Here is a mashup video of the elephants –

Music credits to Bertn1991 – http://www.newgrounds.com/audio/listen/618232

Kandy

It took around an hour and a half to get to Kandy. It was pure luck that we managed to be in Sri Lanka during the Kandy Perahara event, which is one of the biggest religious event in Asia. It is a Sri Lankan procession which has dancers, drummers, monks, elephants and an idol or relic related to the Buddha.Sarongs at Kandy Perahara, Sri Lanka Once we parked, we rushed through the crowds towards the Temple of the Tooth. We were told that Suyash and I could not enter the premises due to wearing shorts. Therefore in a hurry, we bought two sarongs and learnt how to put them on.

Our excitement was turned into disappointment when we were told that we couldn’t enter the temple as the Perahara was getting ready to move. However, we didn’t have to wait long to cheer again as we realised that the Buddha’s tooth relic came out on a huge elephant ready to be shown to the whole city of Kandy.

Kandy Perahara, Sri Lanka

Kandy Perahara, Sri LankaWe quickly grabbed a spot as the procession got moving. We saw flame rotators, disc rotators, sword fighters, elephants with lights, monks, dancers and drummers. The highlight of the night was the Nedumgombo Raja, the biggest calmest elephant with huge tusks charged with carrying the tooth relic.

Tip: The perahara starts from the Temple of the Tooth and goes around the city. Getting a spot early in the temple is the best option as you can finish watching the whole procession by 8:30pm. This also applies for any parade or procession, otherwise you will be stuck with the crowd.

Here is a short mashup of the performances at perahara –

Adam’s Peak

After grabbing quick dinner in Kandy, we then drove to Adam’s Peak area for an early morning walk to the summit. We reached Nallathanniya at 12:30am after a crazy night time drive through mountains and bad roads. Suyash and I rotated responsibilities to accompany the driver through the late night drive on mountain. We spotted wild boars, horned deer and hedgehogs on the way.Adam's Peak, Sri Lanka
We checked into our room, which was 2 floors below basement, slept for an hour and went climbing the peak into the night. The manager at the hotel told us it will take approx. 2.5 hours to climb the peak. We started our ascent in the pitch black night. We had a few people ahead and it was a nice walk up the hill in the first hour. After this the climb got hard and harder with the temperature lowering and the stairs getting steeper. In total we climbed 5660 steps and it totally killed our legs.

 

 

Adam's Peak, Sri Lanka

Adam's Peak, Sri LankaOur fitness level was not the best and we realised that halfway in to the climb. Unfortunately, though we made it to the top, there were too many clouds and the sun was nowhere to be seen after the time of the sunrise. Eventually, we decided it was best to descend and make it back to hotel in time. The walk down was as hard as the walk up and we eventually made it back around 9:30. Though the photos on the way down were amazing, we recommend attempting the Adam’s Peak climb if you are fit enough and there is a high chance of seeing the sunrise.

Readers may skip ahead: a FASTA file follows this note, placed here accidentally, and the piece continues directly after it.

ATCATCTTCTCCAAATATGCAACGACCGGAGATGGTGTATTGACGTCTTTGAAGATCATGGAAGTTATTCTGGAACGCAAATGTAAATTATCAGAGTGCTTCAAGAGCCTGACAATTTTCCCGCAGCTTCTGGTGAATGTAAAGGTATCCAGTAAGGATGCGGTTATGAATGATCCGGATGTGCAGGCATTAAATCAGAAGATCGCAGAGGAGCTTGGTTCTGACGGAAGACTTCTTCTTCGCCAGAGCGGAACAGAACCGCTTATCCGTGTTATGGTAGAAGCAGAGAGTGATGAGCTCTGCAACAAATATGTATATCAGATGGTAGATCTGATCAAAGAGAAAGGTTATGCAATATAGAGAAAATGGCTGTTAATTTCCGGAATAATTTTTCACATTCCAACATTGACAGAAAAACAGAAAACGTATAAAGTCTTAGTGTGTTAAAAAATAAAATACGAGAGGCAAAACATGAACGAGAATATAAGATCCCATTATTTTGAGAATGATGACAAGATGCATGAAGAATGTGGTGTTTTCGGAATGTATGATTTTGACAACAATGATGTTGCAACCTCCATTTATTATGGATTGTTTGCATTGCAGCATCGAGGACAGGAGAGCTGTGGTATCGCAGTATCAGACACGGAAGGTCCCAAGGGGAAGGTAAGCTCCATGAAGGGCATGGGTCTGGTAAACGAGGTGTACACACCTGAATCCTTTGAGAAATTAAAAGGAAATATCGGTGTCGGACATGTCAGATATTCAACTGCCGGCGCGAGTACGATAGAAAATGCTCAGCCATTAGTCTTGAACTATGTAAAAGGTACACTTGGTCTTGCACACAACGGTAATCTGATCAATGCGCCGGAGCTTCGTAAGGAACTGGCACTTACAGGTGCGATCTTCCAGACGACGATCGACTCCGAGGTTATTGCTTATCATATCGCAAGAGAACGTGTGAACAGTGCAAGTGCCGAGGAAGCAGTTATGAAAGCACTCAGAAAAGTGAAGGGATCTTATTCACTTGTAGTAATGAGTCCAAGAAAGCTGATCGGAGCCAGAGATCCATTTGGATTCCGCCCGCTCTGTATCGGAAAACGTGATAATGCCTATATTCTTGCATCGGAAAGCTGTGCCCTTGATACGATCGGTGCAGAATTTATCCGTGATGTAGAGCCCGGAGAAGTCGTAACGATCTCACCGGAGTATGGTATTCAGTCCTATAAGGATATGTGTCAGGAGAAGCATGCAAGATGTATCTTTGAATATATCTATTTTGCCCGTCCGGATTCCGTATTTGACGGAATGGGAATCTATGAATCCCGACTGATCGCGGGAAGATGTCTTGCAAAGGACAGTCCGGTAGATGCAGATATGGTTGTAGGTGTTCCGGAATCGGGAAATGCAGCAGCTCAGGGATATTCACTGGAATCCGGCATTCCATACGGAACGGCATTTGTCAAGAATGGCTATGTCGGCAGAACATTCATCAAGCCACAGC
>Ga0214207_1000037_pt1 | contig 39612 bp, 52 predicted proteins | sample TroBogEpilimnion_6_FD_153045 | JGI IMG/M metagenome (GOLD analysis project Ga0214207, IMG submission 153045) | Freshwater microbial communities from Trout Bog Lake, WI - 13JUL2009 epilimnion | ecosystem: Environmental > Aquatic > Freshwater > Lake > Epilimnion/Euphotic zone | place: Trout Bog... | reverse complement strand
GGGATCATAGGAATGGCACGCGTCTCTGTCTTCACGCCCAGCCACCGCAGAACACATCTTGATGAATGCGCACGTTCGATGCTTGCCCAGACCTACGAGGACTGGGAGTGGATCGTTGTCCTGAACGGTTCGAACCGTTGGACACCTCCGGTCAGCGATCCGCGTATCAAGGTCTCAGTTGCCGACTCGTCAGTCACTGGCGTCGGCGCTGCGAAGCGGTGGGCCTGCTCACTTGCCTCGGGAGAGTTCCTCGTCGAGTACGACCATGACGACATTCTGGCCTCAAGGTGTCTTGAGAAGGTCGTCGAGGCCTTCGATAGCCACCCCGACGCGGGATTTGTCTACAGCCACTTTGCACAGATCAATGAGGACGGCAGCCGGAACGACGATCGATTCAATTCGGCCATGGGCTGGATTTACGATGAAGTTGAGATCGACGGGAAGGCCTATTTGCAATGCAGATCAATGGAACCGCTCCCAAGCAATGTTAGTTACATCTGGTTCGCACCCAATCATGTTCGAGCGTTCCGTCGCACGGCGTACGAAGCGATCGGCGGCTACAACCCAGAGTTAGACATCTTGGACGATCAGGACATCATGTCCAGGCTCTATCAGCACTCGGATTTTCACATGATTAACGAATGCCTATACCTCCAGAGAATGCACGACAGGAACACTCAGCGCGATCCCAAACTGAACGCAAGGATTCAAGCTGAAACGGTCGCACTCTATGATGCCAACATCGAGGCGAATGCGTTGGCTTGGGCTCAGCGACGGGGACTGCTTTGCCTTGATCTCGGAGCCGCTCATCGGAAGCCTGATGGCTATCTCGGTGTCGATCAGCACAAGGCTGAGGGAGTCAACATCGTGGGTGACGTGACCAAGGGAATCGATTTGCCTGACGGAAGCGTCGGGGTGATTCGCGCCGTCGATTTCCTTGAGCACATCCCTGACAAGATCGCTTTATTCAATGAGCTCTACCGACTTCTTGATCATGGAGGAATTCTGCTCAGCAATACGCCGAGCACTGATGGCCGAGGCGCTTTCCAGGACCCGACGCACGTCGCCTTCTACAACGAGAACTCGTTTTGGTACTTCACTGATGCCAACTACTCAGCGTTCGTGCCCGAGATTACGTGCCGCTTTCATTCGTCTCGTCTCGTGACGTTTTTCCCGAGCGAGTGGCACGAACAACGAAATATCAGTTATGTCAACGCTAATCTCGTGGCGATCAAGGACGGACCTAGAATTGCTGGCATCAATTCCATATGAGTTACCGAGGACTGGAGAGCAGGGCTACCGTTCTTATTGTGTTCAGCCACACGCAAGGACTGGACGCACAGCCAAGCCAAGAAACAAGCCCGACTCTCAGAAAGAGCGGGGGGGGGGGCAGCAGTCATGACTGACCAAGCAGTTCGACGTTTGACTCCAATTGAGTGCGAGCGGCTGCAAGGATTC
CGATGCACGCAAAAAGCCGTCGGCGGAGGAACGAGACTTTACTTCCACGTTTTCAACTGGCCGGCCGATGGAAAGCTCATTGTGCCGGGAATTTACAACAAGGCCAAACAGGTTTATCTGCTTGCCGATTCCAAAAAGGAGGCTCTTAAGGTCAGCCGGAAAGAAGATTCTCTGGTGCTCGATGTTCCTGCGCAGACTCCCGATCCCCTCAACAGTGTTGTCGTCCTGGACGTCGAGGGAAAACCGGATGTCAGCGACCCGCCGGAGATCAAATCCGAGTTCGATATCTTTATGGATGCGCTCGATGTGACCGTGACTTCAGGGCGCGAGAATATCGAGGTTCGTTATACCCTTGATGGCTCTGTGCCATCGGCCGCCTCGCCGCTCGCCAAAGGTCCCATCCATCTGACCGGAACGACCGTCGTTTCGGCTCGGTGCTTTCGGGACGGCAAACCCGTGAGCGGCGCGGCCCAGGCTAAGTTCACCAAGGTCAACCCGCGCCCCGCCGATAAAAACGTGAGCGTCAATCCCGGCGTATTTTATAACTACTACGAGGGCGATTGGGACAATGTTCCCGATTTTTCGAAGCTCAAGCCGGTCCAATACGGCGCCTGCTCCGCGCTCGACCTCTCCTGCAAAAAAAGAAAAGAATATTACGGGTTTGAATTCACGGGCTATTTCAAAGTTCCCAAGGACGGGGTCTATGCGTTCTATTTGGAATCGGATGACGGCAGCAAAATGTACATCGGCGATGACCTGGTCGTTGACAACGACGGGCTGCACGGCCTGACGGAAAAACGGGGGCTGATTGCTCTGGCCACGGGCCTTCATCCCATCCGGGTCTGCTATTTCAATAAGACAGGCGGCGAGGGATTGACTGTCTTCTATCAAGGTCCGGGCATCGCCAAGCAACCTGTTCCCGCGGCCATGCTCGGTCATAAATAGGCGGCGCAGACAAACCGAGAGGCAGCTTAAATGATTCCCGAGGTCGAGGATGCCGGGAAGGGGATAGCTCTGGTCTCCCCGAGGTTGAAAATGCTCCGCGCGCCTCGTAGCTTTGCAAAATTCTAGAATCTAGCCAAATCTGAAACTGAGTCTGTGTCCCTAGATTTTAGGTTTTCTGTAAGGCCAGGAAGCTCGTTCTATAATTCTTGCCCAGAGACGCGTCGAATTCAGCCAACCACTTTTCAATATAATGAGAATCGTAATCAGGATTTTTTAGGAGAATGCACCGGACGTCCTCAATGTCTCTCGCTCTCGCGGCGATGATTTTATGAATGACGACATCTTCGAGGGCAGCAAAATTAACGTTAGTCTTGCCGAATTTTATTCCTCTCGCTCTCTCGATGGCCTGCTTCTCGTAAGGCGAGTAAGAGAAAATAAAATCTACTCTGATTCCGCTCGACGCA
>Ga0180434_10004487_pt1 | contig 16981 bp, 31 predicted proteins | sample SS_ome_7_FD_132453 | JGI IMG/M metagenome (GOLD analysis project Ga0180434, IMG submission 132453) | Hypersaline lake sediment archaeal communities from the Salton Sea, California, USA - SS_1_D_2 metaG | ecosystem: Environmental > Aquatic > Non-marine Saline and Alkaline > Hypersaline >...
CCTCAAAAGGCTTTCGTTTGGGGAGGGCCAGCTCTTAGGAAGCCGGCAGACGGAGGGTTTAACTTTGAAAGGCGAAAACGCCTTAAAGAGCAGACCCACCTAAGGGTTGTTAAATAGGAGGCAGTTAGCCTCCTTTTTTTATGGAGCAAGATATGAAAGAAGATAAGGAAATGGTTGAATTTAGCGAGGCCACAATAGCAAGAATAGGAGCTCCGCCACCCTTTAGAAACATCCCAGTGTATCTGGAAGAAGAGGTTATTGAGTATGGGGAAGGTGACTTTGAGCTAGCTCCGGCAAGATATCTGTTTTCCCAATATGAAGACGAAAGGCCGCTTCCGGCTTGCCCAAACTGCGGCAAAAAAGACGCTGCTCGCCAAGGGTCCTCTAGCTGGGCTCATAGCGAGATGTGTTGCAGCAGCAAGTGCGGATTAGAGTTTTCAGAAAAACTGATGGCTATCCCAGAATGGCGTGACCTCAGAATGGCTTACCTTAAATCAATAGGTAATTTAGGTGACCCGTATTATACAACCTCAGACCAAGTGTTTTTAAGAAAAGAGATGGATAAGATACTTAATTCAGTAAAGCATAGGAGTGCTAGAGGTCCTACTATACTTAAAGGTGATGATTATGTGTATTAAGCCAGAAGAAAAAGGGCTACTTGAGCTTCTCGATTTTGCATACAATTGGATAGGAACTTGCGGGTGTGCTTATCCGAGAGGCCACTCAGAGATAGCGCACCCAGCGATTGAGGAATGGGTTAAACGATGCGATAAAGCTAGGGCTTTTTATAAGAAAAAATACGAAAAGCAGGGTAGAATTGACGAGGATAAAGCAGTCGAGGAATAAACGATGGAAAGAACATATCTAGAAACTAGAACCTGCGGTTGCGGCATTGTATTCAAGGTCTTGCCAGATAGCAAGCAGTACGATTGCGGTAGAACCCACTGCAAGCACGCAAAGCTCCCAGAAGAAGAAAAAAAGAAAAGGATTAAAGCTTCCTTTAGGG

Adam's Peak, Sri Lanka

 

 

 

 

 

 

 

 

Tip: Always check the season and weather forecast for any location you want to visit.

Galle & Unawatuna

As we left Nallathanniya, it started to pour. Though there were pretty sites around, we crashed very soon as we were all too tired after the trek and no sleep through the night. We made no stops on the way other than lunch.

Soon after lunch, the boredom of the drive made Suyash and Shruti play random Bollywood related games in the car. Since I don’t remember the films much, I was a spectator. The game was hilarious, both of them were clueless at times and I had a lot of fun watching the siblings coming up with random things to do.

We arrived in Galle around 6pm just before sunset and checked into Happy Night hotel, along the Unawatuna Beach. The name was a bit funny but the hotel was amazing regardless being cheap. Due to the lack of sleep and aching legs, we decided to get pizza, sandwiches and beer while watching a Hera Pheri, a hillarious Bollywood classic, in the room. We called it a night early and slept for a good 9 hours.

Though we felt refreshed the next morning, the legs were still in pain. We decided to see some of the highlights around Galle city and return early. Once there, we had traditional Sri Lankan breakfast and walked to the Fort. As Kumar Sangakkara had retired a day earlier, the cricket stadium in Galle was full of posters of his farewell. Though we don’t support Sri Lanka in cricket, we salute the legend for his contribution to cricket!